In a gutsy move, U.S. District Judge Aleta A. Trauger has rejected a request by Tennessee Governor Bill Haslam to stay her order requiring the state to recognize the out-of-state same-sex marriages of three Tennessee couples while Haslam appeals to the U.S. Court of Appeals for the 6th Circuit. Trauger issued a short opinion explaining why on March 20.
Trauger had issued her order in Tanco v. Haslam on March 14, finding that the plaintiffs had shown that they were likely to succeed on the merits of their claim that the state’s refusal to recognize their marriages violates the 14th Amendment of the federal constitution. Without engaging in any extended constitutional analysis in this new opinion, Trauger pointed out that “(1) the post-Windsor courts have uniformly found that bans on the consummation and/or recognition of same-sex marriages are unconstitutional under rational basis review, (2) the court found the reasoning in those cases, particularly Bourke v. Beshear, to be persuasive, and (3) the court found no basis to conclude that Tennessee’s Anti-Recognition Laws would merit different treatment under the United States Constitution than the laws at issue in these other states.” Windsor is, of course, the U.S. Supreme Court’s ruling last June that Section 3 of the Defense of Marriage Act was unconstitutional, and Bourke v. Beshear is the recent ruling by U.S. District Judge John Heyburn holding that Kentucky could not refuse to recognize same-sex marriages contracted out of state. On the other hand, no circuit court of appeals has yet ruled on a marriage equality case since Windsor, although appeals are now pending in several circuits. However, she wrote, “given the unanimity of opinion as to this point in district courts across the country, the court finds no ‘serious question’ as to whether this court conducted an appropriate constitutional analysis in reaching essentially the same conclusion.”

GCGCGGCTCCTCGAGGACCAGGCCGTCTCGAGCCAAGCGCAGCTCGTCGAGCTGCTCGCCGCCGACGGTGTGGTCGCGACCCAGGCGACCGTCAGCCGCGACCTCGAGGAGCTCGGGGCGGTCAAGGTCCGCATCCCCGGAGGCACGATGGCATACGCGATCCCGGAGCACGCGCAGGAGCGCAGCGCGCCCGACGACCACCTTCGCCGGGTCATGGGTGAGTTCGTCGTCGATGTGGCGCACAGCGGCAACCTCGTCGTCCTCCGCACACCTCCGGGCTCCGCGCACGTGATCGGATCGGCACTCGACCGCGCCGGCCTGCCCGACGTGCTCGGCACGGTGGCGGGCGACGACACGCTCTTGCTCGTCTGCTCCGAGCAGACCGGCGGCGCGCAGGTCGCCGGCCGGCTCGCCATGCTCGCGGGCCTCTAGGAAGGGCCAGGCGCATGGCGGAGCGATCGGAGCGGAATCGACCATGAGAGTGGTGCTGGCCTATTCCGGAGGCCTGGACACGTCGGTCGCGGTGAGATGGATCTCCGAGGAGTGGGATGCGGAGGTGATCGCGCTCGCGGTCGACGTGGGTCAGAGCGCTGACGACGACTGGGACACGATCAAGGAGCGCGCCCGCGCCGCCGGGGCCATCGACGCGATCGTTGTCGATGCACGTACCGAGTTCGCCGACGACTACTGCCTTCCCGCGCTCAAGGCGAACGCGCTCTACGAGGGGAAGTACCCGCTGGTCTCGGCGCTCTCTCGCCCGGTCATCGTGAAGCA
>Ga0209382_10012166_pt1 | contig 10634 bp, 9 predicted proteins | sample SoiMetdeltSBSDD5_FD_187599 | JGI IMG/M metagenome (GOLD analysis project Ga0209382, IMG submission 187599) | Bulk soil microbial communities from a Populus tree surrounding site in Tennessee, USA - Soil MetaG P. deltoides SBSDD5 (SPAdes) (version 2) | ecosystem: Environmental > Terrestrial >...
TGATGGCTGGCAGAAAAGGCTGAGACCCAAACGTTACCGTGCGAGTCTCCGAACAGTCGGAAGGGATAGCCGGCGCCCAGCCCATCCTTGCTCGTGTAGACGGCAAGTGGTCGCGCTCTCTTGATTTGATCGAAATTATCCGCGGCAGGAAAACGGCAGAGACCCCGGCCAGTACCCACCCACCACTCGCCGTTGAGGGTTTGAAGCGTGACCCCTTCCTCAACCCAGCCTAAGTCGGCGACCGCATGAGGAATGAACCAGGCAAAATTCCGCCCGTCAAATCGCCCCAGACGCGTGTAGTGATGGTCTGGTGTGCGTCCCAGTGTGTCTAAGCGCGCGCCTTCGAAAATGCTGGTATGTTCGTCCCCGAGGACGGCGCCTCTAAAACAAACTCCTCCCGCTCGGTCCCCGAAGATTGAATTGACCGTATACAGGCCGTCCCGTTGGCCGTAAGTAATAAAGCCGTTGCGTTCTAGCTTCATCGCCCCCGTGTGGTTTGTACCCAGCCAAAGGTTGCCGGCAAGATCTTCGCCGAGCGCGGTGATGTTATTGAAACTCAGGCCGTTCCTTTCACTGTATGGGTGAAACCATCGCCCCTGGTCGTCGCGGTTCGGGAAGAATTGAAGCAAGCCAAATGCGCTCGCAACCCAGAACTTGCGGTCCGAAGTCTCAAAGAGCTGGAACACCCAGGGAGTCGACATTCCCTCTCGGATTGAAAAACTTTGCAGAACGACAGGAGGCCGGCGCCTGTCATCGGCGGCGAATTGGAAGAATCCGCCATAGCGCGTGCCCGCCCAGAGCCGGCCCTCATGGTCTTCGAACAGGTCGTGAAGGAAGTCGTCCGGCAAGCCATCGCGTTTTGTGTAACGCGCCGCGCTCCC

More to the point, Trauger sharply disputed Haslam’s contention that staying the decision would not cause irreparable harm to the plaintiffs, and emphasized the narrow scope of her preliminary injunction, which orders the state to recognize only the same-sex marriages of the three plaintiff couples. Any harm to the state by complying with this order while the state’s appeal goes forward “would not be substantial,” she wrote, “and that harm is unlikely to occur in the first place, because the plaintiffs are likely to succeed.” She also wasn’t convinced by the argument that the “affront” to the “sovereignty” of Tennessee occasioned by compliance with her order would outweigh harm to the plaintiffs, especially the couple who are expecting a newborn child and the other couple who are raising two children together.
Judge Trauger took pains to distinguish this case from the other district court rulings, all of which are now being stayed pending appeal. All of those other cases, she observed, involved statewide relief. That is, if the marriage formation opinions went into effect, as happened briefly in Utah before the Supreme Court granted a stay, hundreds of couples might quickly flock to get married. By contrast, her preliminary injunction only affected three couples. Haslam has failed to show that anybody else would be injured by the enforcement of her Order, and she asserted that “preserving the status quo” pending appeal was not a good enough argument where constitutional rights of the plaintiffs were at stake.